The population of the parish and township at the four periods when the census was taken, was as follows :-

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Total of parish





The population of the parish is at present estimated at 12,000, and that of the township, at 5,000 : in the latter the rent of houses is rising, though many new houses have been lately built. The population of the different divisions of the parish, in 1831, was as follows : Rotherham (as before stated) 4,083 ; Kimberworth 4,031 ; Greasbrough 1,290 ; Tinsley 368 ; Brinsworth 229 ; Catcliffe 196 ; Dalton 187 ; Orgreave, 35.

The establishments for education at Rotherham are:-

1. The Independent academy, situated in Masbrough, at which 25 young men are educated for the Independent ministry, under a tutor in theology and a tutor in classics : the institution is supported by voluntary contributions.

2. The grammar-school, founded in 1584 : the classics are taught gratuitously to the boys of the town. The master has a house rent-free, and the total endowment is about £30 per annum, to which the feoffees, who are the trustees, add a gratuity. The scholars have a claim to a fellowship and two scholarships in Emmanuel College, Cambridge, in case the same are not occupied from the free-school at Normanton ; and there is a fellowship at Lincoln College, Oxford.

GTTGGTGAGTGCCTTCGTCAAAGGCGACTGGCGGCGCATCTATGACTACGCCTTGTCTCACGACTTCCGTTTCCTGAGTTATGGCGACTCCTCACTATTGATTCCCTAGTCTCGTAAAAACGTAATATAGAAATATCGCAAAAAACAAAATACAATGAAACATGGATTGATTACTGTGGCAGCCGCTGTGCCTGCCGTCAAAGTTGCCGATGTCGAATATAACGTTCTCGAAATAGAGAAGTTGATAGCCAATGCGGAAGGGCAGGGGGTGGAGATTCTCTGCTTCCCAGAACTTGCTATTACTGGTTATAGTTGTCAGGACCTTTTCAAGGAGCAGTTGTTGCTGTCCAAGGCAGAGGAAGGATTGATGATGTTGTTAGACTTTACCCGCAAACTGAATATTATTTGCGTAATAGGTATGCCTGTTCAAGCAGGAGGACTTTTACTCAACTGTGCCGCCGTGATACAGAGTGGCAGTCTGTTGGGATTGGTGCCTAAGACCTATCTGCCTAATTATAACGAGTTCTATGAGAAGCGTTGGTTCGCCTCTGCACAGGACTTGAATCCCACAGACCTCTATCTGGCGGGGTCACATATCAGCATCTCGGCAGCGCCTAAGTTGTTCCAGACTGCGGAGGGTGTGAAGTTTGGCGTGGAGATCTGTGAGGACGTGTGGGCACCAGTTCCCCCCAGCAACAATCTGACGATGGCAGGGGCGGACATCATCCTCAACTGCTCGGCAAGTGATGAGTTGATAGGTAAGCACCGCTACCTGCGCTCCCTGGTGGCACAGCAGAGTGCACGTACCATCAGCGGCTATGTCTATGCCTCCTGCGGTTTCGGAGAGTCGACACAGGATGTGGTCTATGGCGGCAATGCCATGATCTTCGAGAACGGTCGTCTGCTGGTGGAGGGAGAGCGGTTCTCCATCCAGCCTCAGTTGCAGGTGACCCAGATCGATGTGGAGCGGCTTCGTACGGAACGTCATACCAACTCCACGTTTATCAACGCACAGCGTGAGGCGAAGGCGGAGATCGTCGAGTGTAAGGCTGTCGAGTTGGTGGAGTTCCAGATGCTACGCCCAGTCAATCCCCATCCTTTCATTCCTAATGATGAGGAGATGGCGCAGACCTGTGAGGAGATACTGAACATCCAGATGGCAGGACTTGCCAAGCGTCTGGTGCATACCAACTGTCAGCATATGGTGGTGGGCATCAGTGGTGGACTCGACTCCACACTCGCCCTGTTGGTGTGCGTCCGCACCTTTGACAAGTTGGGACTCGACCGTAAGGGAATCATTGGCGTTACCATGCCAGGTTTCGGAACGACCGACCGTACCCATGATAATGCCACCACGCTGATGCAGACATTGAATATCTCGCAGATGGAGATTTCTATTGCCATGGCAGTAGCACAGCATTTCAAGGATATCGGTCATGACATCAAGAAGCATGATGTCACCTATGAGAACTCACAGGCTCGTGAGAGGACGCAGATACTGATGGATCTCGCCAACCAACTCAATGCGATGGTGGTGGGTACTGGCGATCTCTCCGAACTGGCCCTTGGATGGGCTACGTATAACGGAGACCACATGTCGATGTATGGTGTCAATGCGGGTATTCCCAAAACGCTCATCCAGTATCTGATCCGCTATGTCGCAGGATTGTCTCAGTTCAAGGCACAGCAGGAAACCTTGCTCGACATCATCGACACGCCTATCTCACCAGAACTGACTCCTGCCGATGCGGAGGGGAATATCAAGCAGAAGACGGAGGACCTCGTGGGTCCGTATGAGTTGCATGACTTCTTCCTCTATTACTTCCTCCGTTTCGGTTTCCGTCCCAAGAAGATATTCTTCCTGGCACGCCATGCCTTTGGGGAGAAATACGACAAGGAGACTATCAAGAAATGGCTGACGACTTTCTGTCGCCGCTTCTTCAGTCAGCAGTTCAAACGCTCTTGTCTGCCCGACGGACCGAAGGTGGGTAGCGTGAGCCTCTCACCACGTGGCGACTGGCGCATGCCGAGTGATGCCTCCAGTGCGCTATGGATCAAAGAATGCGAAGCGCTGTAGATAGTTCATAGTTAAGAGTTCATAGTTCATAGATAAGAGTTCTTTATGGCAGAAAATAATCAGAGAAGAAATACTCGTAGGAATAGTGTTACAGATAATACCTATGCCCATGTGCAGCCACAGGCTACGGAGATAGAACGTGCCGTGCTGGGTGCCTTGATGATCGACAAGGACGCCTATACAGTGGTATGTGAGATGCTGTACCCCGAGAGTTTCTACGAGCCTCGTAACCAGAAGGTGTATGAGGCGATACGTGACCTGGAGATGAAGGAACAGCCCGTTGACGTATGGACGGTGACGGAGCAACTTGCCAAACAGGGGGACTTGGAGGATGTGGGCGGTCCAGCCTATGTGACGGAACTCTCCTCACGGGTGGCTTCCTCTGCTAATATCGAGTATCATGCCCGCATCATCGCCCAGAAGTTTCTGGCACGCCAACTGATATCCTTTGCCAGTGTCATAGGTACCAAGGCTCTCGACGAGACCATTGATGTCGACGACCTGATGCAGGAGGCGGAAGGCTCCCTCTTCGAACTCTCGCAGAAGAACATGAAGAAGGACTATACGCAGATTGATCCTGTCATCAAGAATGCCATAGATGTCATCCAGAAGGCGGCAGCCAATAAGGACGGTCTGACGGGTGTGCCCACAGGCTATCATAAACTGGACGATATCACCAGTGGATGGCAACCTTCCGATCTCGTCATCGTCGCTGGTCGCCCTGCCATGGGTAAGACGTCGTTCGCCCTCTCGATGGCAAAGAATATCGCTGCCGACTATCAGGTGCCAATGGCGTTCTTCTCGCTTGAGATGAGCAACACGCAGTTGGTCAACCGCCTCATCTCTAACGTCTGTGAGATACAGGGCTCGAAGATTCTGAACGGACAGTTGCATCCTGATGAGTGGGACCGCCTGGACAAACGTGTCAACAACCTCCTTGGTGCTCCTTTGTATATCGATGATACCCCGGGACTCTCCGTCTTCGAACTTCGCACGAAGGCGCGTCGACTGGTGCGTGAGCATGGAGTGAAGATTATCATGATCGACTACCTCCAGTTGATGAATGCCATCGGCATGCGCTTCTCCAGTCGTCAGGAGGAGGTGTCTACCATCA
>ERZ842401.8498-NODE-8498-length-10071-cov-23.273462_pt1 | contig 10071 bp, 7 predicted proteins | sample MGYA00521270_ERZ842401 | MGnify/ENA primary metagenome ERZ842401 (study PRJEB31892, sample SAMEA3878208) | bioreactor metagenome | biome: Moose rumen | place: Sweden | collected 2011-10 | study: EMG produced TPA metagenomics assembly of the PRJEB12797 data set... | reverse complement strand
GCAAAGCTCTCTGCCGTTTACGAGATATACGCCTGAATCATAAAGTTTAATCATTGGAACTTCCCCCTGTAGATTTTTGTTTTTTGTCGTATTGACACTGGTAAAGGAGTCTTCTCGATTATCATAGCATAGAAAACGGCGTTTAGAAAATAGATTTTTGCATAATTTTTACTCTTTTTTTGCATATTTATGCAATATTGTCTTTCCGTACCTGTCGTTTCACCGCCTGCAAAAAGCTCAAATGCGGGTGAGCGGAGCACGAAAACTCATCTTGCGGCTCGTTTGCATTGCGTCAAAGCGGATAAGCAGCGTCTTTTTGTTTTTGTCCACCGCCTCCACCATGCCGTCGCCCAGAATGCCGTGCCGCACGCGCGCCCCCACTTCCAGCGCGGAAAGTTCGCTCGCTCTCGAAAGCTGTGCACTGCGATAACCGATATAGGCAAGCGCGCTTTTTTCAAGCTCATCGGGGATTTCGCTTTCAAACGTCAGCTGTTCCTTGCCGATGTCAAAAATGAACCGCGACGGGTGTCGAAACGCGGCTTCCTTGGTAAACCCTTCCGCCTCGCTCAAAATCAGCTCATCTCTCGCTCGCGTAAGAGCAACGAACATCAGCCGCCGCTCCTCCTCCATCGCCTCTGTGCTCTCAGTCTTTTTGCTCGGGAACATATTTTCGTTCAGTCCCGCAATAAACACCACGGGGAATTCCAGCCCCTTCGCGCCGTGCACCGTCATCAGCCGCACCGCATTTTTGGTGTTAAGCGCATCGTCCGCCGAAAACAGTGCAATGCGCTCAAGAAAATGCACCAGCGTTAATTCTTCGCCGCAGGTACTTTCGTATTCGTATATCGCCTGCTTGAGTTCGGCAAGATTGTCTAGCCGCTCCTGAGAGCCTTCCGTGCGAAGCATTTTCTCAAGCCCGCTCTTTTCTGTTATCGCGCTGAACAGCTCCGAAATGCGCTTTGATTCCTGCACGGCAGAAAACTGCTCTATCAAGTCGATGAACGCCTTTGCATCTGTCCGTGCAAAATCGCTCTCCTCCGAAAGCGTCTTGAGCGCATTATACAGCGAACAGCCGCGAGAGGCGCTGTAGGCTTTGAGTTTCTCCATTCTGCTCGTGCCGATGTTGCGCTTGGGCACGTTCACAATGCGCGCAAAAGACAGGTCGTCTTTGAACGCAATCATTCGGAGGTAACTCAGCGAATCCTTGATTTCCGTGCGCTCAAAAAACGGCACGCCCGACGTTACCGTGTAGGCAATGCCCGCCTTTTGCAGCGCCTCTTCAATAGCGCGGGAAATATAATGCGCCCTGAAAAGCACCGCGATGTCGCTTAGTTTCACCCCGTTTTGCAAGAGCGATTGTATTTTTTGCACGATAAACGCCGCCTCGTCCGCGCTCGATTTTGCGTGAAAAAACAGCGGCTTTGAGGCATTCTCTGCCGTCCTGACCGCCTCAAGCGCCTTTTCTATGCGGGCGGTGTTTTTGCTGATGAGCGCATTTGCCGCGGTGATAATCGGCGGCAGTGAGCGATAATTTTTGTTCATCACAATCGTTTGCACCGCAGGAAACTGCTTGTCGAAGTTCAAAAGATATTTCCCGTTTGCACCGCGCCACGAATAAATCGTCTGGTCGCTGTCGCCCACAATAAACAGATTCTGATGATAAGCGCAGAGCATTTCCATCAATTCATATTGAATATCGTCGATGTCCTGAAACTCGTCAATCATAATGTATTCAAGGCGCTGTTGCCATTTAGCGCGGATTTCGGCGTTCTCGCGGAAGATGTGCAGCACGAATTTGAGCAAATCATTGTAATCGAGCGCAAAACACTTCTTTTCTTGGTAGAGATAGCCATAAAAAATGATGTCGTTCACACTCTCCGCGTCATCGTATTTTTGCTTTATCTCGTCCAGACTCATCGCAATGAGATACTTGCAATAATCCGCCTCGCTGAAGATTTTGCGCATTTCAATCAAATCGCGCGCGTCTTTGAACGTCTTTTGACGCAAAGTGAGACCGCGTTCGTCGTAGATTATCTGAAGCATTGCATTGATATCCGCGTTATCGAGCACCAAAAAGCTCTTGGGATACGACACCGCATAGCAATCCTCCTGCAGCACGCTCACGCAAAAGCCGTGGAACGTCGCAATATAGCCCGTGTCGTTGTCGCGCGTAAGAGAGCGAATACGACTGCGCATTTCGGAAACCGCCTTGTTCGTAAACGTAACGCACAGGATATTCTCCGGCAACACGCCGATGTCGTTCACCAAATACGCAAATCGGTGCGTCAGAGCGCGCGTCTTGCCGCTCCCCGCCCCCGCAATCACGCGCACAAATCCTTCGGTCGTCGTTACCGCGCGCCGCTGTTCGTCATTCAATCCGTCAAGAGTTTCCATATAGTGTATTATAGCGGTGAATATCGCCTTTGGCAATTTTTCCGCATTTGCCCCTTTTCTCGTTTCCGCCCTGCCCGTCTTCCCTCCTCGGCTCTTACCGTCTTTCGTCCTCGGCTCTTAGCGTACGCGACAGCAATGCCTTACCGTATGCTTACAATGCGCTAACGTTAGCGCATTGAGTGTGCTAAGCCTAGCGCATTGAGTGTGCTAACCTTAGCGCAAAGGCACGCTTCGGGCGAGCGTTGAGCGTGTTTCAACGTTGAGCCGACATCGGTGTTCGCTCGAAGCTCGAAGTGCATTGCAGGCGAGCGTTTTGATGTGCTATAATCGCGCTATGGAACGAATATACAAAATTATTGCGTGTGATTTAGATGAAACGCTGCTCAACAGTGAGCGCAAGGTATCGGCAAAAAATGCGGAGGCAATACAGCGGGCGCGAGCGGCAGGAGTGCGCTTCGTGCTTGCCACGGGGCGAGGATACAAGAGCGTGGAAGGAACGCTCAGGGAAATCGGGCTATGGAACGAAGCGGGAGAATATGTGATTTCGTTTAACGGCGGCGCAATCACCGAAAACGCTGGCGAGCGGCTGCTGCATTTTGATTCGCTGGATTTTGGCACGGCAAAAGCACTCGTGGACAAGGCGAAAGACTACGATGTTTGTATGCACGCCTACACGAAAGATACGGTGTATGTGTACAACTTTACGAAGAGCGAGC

3. Hollis's School, founded in 1663, by Thomas Hollis, a Nonconformist, for the education of thirty children.

4. The Feoffees' school : 28 boys and 20 girls are educated and instructed in reading, writing, and arithmetic.

5. A school on the Lancasterian system, for 200 boys and 200 girls.

6. Boarding, common day, and dame schools.

7. Sunday-schools.

We have no accurate information respecting the two latter classes of schools.

Lending libraries are attached to the Sunday-schools of nearly each denomination. The public library was established in 1775, and contains about 3,000 volumes, including the publications of the 'Record Commission.' There are nearly 90 annual subscribers. Rotherham was one of the earliest towns in establishing a subscription library, but there is neither a mechanics’ institute, mechanics' library, nor savings'-bank in the town. There is a small library of theology in the church, for purchase of which the sum of £100 was left a century ago.